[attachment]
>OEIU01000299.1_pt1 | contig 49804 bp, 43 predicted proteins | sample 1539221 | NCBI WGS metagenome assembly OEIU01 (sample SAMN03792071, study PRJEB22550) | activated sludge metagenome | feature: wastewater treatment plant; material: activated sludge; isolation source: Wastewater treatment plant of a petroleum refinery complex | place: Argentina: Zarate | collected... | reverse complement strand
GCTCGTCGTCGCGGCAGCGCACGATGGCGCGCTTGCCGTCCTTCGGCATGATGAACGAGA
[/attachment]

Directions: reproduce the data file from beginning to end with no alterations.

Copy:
>OEIU01000299.1_pt1 | contig 49804 bp, 43 predicted proteins | sample 1539221 | NCBI WGS metagenome assembly OEIU01 (sample SAMN03792071, study PRJEB22550) | activated sludge metagenome | feature: wastewater treatment plant; material: activated sludge; isolation source: Wastewater treatment plant of a petroleum refinery complex | place: Argentina: Zarate | collected... | reverse complement strand
GCTCGTCGTCGCGGCAGCGCACGATGGCGCGCTTGCCGTCCTTCGGCATGATGAACGAGA